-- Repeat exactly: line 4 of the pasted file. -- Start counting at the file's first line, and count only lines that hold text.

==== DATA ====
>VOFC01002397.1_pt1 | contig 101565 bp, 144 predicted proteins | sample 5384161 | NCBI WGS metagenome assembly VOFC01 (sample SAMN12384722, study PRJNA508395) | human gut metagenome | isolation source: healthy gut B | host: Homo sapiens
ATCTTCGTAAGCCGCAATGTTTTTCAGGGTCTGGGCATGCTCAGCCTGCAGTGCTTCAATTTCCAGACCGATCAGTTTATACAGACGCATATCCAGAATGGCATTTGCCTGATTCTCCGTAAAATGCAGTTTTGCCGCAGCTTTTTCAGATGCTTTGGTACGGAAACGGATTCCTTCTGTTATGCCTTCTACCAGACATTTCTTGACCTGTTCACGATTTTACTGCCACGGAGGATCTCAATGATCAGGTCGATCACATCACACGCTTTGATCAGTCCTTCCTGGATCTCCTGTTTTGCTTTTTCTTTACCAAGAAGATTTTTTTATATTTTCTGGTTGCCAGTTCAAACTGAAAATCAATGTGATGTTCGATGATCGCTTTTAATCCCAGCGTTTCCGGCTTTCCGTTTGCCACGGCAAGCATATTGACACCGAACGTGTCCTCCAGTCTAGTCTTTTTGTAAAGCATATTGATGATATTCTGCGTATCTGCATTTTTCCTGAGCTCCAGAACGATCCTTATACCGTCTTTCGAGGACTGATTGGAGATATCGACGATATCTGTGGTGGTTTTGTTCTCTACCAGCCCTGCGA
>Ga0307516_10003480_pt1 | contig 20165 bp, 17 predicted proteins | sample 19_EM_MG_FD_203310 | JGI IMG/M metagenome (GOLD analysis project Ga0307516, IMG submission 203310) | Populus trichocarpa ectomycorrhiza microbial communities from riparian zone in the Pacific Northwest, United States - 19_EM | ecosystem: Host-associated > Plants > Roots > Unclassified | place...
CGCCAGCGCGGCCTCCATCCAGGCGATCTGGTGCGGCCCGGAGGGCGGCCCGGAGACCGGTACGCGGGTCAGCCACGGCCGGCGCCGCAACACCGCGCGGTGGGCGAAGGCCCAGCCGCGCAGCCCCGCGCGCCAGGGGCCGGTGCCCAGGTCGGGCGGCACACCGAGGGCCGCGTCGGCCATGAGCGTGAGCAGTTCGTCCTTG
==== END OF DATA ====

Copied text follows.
CGCCAGCGCGGCCTCCATCCAGGCGATCTGGTGCGGCCCGGAGGGCGGCCCGGAGACCGGTACGCGGGTCAGCCACGGCCGGCGCCGCAACACCGCGCGGTGGGCGAAGGCCCAGCCGCGCAGCCCCGCGCGCCAGGGGCCGGTGCCCAGGTCGGGCGGCACACCGAGGGCCGCGTCGGCCATGAGCGTGAGCAGTTCGTCCTTG